Concerns of shortages, crippling prices due to tariffs on fertilizers

The National Corn Growers Association joined four other agricultural groups in October encouraging the U.S. Court of International Trade to overturn an earlier decision by the International Trade Commission, which imposed tariffs on imported phosphate fertilizers from Morocco.
“Farmers are feeling the pain from these tariffs,” said Chris Edgington, Iowa farmer and NCGA President. “We’re facing severe cost hikes on our fertilizers, and we are worried about fertilizer shortages next year. We desperately need the U.S. Court of International Trade to remedy this situation.” 

The U.S. Department of Commerce recommended in February 2021 that the ITC implement tariffs over 19% on imported fertilizers from Morocco after the Mosaic Company, which manufactures fertilizers used in the U.S. and abroad, filed a petition with the department seeking the levies. The ITC voted in March to impose the tariffs while adding similar levies on Russian imports.
As a result, critical sources of imported supply have been shut out of the U.S. market, and the costs for fertilizers have increased for farmers. In the meantime, Mosaic, whose control of the phosphate market has grown from 74% to over 80%, is gaining a near-monopoly over the phosphate fertilizer supply in the U.S. In fact, Mosaic’s share price has quadrupled since a March 2020 low.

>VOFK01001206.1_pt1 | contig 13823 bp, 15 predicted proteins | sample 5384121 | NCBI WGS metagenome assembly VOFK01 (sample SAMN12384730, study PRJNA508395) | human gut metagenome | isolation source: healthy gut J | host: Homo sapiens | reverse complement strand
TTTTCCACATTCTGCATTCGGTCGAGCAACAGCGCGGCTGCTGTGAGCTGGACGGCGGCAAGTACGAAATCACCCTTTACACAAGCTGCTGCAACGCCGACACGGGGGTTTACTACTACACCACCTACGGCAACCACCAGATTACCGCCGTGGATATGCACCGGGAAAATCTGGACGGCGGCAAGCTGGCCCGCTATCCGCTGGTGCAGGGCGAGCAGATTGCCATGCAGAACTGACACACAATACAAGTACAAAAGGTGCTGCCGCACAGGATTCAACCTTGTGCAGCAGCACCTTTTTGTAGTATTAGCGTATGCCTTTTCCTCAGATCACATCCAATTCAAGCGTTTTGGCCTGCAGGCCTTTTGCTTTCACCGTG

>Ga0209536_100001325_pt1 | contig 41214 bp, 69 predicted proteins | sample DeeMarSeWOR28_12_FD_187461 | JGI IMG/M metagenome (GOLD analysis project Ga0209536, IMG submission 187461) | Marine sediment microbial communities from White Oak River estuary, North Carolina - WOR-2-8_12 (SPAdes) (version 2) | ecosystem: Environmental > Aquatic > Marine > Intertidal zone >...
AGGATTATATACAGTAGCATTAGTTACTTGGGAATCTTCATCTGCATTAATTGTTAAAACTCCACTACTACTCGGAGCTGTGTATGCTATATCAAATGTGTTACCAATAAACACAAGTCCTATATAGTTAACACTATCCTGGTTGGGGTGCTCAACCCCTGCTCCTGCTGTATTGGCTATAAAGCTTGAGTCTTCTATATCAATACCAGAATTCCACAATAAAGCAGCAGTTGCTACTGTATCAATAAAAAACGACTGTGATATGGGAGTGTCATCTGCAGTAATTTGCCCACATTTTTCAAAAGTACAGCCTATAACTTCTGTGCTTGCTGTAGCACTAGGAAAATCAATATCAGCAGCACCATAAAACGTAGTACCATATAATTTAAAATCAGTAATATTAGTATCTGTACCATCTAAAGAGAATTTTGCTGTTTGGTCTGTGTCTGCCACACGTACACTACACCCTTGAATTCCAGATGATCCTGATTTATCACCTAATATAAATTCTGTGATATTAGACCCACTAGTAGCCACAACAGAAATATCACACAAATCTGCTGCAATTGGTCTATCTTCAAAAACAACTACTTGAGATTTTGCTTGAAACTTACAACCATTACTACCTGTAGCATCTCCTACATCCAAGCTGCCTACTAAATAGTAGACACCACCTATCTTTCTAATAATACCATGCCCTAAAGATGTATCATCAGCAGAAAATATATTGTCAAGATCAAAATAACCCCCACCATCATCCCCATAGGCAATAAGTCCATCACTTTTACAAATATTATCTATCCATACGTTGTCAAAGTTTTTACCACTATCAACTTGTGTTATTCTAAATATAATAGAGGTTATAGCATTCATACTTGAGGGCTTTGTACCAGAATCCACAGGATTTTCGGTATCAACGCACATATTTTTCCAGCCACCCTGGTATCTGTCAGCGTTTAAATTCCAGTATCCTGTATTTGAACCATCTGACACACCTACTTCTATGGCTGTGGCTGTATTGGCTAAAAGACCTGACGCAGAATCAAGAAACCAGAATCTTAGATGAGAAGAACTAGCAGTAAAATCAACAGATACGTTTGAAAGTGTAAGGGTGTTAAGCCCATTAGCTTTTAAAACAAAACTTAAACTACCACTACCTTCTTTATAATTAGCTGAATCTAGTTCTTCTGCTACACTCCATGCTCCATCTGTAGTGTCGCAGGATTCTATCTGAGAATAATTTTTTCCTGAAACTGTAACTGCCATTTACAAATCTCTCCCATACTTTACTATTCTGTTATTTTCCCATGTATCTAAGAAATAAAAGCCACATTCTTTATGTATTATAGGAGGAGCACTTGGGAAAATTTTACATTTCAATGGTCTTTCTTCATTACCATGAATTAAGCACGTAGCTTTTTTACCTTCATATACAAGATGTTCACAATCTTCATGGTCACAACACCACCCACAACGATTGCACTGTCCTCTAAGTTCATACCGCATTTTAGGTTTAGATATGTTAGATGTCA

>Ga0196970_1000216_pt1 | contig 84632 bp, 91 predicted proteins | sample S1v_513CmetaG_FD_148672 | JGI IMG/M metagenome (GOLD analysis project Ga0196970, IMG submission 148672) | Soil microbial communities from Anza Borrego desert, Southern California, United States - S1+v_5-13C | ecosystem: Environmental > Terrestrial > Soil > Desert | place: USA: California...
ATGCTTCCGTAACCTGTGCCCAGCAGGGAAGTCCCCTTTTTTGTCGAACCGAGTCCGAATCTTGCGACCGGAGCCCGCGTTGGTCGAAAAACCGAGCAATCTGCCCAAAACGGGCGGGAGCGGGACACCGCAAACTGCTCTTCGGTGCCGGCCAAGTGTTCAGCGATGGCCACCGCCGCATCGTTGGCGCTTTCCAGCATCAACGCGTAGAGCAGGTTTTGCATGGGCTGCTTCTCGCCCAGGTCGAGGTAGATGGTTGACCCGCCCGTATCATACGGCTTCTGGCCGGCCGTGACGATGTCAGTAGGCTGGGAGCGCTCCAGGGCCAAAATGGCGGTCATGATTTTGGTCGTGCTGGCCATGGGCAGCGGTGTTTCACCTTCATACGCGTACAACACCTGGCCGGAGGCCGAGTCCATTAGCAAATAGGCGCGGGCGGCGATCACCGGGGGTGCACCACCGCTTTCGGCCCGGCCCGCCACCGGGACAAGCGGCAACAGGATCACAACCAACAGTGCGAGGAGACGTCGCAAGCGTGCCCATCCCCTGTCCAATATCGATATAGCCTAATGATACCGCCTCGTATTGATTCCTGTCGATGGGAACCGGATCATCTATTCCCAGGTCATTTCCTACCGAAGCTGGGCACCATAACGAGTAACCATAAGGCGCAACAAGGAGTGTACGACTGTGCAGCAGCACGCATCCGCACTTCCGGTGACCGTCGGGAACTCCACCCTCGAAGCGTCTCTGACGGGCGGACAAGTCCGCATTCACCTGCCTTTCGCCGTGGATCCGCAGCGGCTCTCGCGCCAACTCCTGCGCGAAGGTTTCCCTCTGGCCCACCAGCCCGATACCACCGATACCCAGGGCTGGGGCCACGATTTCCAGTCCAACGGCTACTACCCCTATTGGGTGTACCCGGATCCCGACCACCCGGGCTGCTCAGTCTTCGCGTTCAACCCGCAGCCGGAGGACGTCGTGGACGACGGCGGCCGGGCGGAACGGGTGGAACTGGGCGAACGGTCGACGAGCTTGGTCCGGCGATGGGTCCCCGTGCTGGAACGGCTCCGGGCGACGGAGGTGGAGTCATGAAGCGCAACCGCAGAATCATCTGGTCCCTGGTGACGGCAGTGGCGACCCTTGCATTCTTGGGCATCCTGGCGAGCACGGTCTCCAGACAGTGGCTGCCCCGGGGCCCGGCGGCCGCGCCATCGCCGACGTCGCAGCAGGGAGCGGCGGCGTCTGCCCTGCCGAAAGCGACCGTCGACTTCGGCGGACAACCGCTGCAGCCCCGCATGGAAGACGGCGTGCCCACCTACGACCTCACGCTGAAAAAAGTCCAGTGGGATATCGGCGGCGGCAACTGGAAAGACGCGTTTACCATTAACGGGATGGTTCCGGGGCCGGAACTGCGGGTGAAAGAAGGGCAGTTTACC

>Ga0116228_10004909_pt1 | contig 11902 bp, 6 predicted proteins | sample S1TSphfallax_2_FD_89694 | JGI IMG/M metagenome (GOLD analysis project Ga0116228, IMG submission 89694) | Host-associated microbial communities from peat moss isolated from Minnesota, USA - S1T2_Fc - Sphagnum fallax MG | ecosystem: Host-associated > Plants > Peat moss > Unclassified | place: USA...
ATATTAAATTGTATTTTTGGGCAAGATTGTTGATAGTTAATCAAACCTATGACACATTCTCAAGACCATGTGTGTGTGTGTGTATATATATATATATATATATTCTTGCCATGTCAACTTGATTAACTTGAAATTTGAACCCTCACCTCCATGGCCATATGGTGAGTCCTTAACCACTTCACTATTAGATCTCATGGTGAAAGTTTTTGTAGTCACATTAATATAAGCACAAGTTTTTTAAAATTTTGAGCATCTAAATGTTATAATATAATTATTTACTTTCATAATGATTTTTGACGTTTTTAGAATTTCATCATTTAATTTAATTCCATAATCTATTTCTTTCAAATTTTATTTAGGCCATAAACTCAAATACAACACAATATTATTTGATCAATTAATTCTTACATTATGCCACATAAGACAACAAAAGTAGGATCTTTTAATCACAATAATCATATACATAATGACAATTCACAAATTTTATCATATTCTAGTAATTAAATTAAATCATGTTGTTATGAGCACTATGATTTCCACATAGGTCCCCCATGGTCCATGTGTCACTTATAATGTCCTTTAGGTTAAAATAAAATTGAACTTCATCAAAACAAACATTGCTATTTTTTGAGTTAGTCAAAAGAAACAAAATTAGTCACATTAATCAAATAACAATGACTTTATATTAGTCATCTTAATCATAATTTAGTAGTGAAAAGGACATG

“Farmers pay the price when input companies monopolize a market,” Edgington said. “To get our job done and keep prices reasonable, we need quick access to fertilizers from multiple companies, including those outside the U.S.”
One of the arguments in the brief centers on a decision by Mosaic in 2017 to shutter two facilities, which caused a shortage of fertilizers for U.S. farmers in the 2018 planting season. As a result, farmers sought supplies from companies outside the U.S. 
Fertilizer supply typically takes several months to work its way through the supply chain, the brief notes. In addition, unexpected weather patterns, such as abnormally high precipitation, can negatively impact demand for fertilizers, causing a mismatch between projected demand and actual purchases.  
“…farmers can only apply fertilizers during a finite window of the planting season,” the brief explains. If supply is not available during that window, fertilizer application must be delayed until some future window of opportunity. This places a premium on reliability of supply, leading suppliers to diversify sourcing.”  
Agricultural Retailers Association, American Soybean Association, the National Cotton Council and the National Sorghum Producers also signed the brief. The Iowa Corn Growers also weighed in with the ITC and Department of Commerce on this issue in late summer. A decision from the court could come in 2022.

Check Also

Soybean nutrient concentration research aims to improve fertilizer use efficiency

By Laura Temple, North Central Soybean Research Program Modern soybean varieties produce much higher yields …

Leave a Reply

Your email address will not be published. Required fields are marked *